First Thoughts

Usually, there is nothing more gratifying than being validated, than knowing you aren’t alone in your sentiments and experiences. But this time, there was nothing more gut wrenching either.

We all know there is a gaping disparity between genders. It’s no longer a controversy that shocks us. It is a vestigial structure of a national history deeply rooted in female subjugation that we as women are more than aware of.

But, somehow, hearing that never-dying artifact of degradation, helplessness and vulnerability through the voices of 12 young girls during my presentation as an Active Voice Fellow at the JEA conference in Palo Alto High school a month ago, still struck a chord in my heart. And that note reverberates in my mind everyday.

Before I go into that conference, though, let me provide some context.

As an Indian, I do hail from a predominantly patriarchal culture. Fortunately, that once immutable cultural constant is begrudgingly disintegrating because of the daily tenacity of millions of men and women across the globe, but we still live in a place where a male taxi driver in Delhi feels comfortable asking me about the intricacies of my reproductive organs because I’m exude the confidence of a “modern” American girl, where I can’t walk down the street without clutching my car keys, where I feel strong blockage in academia because I happen to have breasts.

So, I shouldn’t have been shocked by what happened when I presented as an Active Voice fellow to that group of 12 young women, asking them if they had ever been impeded in their goals in STEM fields because of their anatomy. But, it was still like – how do I put this – it was like dipping your toes into a pond for the first time. You don’t realize how deep it actually is. Similarly, I didn’t realize how the ripples of centuries of female subordination ran so wide and cut so strong until I heard young girls, all of different backgrounds, tell me they were mocked, hushed and silenced for taking a class in the STEM fields. The absurdity…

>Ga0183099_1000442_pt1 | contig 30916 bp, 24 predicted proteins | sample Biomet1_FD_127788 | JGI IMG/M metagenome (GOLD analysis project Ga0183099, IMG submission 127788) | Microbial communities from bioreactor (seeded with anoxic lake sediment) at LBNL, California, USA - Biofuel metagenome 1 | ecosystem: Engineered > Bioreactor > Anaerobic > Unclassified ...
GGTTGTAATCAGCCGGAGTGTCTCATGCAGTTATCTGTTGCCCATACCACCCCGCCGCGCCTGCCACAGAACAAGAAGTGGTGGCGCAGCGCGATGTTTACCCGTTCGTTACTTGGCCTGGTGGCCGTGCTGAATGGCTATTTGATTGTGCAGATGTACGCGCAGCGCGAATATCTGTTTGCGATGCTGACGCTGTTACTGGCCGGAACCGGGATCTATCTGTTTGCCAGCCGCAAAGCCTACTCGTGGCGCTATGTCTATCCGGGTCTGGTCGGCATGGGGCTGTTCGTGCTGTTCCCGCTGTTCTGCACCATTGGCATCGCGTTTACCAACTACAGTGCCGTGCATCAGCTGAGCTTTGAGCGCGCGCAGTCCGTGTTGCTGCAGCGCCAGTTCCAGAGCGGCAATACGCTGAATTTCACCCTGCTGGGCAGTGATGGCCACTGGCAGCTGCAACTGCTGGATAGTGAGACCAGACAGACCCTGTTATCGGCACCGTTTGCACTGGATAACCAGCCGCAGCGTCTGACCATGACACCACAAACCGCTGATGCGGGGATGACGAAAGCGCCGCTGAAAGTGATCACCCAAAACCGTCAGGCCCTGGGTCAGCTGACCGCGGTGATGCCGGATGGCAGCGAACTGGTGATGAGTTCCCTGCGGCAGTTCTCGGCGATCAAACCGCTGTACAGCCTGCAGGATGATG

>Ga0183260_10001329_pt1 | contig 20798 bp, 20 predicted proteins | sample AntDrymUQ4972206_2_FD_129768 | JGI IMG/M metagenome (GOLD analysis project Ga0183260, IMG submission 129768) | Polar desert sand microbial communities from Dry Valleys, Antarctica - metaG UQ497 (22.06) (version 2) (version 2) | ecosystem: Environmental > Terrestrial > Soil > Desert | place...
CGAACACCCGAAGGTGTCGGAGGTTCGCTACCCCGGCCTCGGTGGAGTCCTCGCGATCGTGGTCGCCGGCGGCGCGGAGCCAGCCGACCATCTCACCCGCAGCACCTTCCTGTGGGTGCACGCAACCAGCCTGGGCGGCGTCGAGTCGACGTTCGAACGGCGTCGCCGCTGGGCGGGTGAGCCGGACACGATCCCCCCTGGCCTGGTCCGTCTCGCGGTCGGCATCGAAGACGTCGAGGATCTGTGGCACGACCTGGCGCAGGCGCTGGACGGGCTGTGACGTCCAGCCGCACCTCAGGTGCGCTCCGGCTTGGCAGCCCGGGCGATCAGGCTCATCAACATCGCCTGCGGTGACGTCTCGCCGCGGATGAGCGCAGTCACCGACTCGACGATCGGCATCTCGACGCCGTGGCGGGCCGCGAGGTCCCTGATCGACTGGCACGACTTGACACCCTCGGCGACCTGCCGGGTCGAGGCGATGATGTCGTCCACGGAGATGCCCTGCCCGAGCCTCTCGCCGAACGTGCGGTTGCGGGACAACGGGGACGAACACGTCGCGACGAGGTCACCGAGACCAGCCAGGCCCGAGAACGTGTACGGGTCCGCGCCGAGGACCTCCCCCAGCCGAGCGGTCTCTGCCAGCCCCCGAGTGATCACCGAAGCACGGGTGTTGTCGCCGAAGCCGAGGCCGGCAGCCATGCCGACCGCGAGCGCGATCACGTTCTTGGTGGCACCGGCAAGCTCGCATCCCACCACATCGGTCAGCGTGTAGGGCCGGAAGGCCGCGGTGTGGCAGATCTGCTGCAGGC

This conference made me understand that I want and need to be a part of the reason girls can have the confidence to step anywhere without caring how loud the sound of their heels is, without worrying if they have to blend in with the boys in their office, without covering themselves, their ambitions, their dreams. Where they can become an engineer, scientist, mathematician without someone telling them they are a “rare” breed. I want to make sure we develop a legion of women, starting with changes in the education pipeline.

Active Voice came to me in a pivotal time, it saved me from myself. I became so used to burying my inherent, perpetual discomfort and resentment for consistent discouragement and diminishment deeper and deeper that I forgot what it meant to stand up. Active Voice reassured and reminded me it was time. Enough was enough and I deserved more. It forced me to fully embrace my role as a voice for the young girls in my position who were told to not be a slut, to not pursue certain professions, to not speak up around men, everything we as women hear way too much.

I am not just a role model by choice. I am one by duty. And if I can be a part of the arsenal assembling a full-fledged army of young women, there’s just nothing else I’d rather do.